Life expectancy: male 69.02 years, female 72.94 years
Population with improved drinking water: urban 86.5%, rural 87%
Infant mortality rate: 44.09/1,000
Under 5 mortality rate: 41/1,000
Adult literacy rate: male 64.6%, female 58.5%
Religion: Muslim 89.1%, Hindu 10%, other 0.9% (includes Buddhist, Christian (2013 est.)
Percentage living on less than $1.90 a day: 43.65 percent
A little bit of history
Bangladesh is the most densely populated country on earth with more than 168 million people living in an area roughly the size of England and Wales. For much of the 18th and 19th centuries, Bangladesh was under the rule of the British East India Company as part of the Indian subcontinent. In 1947 when the British left the region, they separated the subcontinent along sectarian lines. What became known as ‘partition’, was far from peaceful with as many as 500,000 estimated to have lost their lives in the violence and rioting. The Muslim regions became known as West and East Pakistan with the Hindu region becoming modern day India. In 1971, East Pakistan was renamed Bangladesh and became a country in its own right.
How Bangladesh makes a living
As the most densely populated country on earth, Bangladesh is battling to support its population. The fact that about a third of this poverty-stricken country floods each year during the monsoon season, makes economic development an ongoing struggle.
Bangladesh’s clothing industry is estimated to be worth about $18 billion and forms the backbone of the country’s industrial sector, accounting for more than 80% of total exports. However, almost half of Bangladeshis are employed in the agricultural sector with rice as the single-most-important product. With the help of the international community, Bangladesh has made great progress in food security since independence, and the economy has grown at an average of about 6 percent over the last two decades.
Challenges faced by children
There are more than 60 million children in Bangladesh - that’s nearly as many as the entire population of the United Kingdom. Although Bangladesh has a stable and growing economy, half of these children continue to live below the international poverty line. Child protection remains a challenge in Bangladesh as it has one of the lowest rates of birth registration in the world. Without formal registration, it’s a real challenge for authorities to protect children from trafficking, child labour and child marriage. Bangladesh has one of the highest rates of child-marriage in the world with 66 percent of women married before their 18th birthday.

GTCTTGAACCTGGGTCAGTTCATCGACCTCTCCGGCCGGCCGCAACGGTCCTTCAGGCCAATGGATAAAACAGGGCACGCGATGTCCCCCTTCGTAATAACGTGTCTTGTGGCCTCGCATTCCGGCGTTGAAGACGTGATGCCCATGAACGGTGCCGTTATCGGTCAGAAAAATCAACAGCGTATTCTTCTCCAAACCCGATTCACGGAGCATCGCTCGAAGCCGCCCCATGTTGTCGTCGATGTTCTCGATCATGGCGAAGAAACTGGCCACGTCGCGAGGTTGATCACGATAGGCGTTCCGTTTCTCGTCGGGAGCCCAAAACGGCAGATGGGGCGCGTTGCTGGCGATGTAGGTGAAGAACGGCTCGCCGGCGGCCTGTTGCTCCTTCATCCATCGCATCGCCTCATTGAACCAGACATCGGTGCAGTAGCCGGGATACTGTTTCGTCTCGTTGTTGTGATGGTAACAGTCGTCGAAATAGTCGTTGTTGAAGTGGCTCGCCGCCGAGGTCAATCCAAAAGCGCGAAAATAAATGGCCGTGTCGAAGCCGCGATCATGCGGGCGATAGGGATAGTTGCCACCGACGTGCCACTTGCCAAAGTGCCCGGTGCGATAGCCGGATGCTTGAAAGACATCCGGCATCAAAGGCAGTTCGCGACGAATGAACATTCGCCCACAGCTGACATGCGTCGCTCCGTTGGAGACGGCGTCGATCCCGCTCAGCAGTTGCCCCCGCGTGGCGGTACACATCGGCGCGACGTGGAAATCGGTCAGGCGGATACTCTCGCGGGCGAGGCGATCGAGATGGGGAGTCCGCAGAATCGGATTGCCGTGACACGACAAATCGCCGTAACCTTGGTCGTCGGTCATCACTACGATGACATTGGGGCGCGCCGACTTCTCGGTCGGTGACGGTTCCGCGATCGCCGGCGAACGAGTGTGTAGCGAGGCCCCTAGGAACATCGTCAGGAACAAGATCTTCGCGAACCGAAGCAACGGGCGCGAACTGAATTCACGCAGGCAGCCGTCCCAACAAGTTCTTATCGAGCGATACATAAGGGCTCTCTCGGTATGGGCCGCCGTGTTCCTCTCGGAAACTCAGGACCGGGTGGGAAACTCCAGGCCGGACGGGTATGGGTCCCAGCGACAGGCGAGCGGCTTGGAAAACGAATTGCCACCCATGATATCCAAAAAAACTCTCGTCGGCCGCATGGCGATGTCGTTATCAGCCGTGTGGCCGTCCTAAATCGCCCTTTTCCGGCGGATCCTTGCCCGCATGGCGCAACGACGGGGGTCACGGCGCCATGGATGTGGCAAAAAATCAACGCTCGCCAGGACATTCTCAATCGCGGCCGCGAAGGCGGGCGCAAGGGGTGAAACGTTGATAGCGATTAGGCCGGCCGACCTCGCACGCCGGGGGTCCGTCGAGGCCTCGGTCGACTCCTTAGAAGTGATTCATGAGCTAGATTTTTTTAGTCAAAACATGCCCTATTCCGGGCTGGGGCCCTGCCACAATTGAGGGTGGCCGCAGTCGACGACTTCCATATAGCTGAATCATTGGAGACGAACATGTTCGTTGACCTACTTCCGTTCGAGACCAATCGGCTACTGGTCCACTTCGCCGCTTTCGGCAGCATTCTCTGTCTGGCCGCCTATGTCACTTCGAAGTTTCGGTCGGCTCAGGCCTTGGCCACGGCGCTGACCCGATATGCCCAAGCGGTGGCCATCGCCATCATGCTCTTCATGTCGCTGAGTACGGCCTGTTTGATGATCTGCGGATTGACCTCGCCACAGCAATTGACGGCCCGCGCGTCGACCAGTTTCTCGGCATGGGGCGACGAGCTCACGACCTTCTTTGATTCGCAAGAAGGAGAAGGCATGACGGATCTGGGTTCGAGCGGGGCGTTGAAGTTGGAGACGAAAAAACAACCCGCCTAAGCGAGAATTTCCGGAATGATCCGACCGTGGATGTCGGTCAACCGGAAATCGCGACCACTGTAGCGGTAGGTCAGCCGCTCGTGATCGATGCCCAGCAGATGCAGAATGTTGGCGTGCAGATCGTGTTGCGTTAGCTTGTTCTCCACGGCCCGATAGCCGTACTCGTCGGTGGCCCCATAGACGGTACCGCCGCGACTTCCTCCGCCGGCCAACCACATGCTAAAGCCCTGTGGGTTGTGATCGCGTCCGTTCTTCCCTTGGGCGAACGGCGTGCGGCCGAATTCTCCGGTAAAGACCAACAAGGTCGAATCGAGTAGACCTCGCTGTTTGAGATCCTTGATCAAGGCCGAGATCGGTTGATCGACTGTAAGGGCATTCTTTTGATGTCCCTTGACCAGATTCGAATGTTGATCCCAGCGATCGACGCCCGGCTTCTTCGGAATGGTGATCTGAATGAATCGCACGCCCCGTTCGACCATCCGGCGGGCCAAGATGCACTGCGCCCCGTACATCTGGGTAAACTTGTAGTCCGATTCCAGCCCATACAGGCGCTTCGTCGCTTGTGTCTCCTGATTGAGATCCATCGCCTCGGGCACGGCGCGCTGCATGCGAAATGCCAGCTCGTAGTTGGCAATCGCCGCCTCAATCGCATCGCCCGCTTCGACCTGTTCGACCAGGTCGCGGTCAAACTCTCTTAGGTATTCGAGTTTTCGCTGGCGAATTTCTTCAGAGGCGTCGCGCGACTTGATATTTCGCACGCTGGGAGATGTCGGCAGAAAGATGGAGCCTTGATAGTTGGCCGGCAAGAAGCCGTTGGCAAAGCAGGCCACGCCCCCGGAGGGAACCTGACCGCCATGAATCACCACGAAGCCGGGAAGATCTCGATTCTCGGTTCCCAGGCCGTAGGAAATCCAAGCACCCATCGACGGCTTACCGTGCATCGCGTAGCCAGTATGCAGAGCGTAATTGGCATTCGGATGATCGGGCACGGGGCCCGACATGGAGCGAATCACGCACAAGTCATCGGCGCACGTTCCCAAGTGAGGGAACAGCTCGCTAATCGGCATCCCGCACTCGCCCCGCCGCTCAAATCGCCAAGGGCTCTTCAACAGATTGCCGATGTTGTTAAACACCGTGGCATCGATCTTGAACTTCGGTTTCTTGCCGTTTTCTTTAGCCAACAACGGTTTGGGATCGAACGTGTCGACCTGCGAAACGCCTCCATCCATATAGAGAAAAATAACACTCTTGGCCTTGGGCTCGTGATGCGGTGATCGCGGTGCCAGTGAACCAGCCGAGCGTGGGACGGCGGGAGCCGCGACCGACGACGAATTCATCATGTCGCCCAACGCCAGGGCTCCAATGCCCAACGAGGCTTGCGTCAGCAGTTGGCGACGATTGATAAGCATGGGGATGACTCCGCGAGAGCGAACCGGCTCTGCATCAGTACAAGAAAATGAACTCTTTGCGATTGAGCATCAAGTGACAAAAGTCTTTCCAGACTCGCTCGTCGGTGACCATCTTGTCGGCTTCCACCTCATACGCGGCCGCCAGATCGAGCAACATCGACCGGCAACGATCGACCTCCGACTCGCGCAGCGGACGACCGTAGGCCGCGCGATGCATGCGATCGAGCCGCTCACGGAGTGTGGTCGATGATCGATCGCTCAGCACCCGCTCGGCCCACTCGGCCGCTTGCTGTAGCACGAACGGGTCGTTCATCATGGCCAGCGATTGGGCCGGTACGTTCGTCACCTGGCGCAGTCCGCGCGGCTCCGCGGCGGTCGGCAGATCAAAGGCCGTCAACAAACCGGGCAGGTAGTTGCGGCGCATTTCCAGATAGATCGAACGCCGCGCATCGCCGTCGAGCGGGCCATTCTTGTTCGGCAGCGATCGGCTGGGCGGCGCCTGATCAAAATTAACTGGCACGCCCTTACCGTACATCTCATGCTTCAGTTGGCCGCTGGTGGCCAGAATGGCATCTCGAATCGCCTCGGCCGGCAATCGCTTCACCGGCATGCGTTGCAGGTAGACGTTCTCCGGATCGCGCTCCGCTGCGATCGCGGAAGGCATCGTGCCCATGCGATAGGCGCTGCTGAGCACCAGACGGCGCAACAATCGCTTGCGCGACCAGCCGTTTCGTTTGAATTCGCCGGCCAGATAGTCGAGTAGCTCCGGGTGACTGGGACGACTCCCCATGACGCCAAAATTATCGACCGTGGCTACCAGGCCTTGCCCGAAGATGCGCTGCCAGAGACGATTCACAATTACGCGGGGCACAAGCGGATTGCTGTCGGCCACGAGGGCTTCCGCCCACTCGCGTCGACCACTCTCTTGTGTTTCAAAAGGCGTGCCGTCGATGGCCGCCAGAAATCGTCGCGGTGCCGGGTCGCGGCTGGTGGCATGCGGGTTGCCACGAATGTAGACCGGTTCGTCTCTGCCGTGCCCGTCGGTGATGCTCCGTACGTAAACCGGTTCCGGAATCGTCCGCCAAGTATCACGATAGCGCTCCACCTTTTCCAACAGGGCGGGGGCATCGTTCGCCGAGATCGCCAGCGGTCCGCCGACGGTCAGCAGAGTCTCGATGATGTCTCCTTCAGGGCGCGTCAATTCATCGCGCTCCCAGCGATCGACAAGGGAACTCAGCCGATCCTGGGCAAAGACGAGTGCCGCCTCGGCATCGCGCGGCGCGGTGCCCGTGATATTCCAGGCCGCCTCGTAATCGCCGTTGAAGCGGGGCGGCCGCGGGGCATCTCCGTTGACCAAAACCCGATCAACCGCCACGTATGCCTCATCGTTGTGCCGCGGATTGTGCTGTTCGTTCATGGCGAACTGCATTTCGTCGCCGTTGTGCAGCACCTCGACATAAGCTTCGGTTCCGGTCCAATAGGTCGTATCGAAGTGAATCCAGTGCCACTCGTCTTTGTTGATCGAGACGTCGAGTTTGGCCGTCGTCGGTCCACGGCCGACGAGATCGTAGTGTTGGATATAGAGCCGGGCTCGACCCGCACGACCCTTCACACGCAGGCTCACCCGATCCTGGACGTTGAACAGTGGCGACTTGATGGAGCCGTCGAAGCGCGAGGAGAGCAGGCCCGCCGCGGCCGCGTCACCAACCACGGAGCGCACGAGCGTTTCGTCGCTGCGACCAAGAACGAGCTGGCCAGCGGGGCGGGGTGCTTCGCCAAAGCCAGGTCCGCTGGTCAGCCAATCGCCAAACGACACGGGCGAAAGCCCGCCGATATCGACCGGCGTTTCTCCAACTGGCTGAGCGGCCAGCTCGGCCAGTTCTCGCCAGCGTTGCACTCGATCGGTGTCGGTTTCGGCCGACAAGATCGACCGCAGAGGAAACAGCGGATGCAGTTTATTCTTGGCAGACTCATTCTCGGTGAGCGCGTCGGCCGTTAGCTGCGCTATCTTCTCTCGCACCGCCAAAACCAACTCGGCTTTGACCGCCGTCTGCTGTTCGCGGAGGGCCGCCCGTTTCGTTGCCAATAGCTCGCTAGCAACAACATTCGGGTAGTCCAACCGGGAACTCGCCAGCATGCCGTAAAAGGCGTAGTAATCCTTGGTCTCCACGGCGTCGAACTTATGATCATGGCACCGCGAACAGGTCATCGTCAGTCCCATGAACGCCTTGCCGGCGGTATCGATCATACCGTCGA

Compassion in Bangladesh
Compassion's work in Bangladesh began in 2003. More than 38,400 children are registered in 169 child development centres throughout the country.
What sponsored children learn in Bangladesh
Sponsored children in Bangladesh attend their Compassion projects before school and occasionally on Saturdays. During a typical project day, sponsored children will cover topics such as ...
8.00am – 10.30am Songs, games and introductory time.
10.30am Break time. Children can play in a safe environment and develop friendships.
11.00am Social lessons. From conflict resolution to developing healthy self-esteem, children who often come from challenging home environments are taught social and personal skills.
12.00pm Lunch and social time. Because one of the biggest challenges facing children in Bangladesh is a lack of food, each child receives a meal five days a week. The meals generally consist of rice and lentils along with either vegetables, fish, eggs, chicken or potatoes.
13.00pm Health lessons. Children are taught practical health and hygiene tips.
14.00pm Letter writing and career planning. Older children work with project staff to identify their strengths and interests, setting realistic goals for their future.
Additional activities offered by projects in Bangladesh:
Projects in Bangladesh offer children various extracurricular classes in singing, dance, drawing and drama. Children also participate in outdoor games such as football, cricket and volleyball.
Each project has a parents' meeting once a month. In these meetings, the staff build awareness among the parents about cleanliness, hygiene and the importance of education for both male and female children.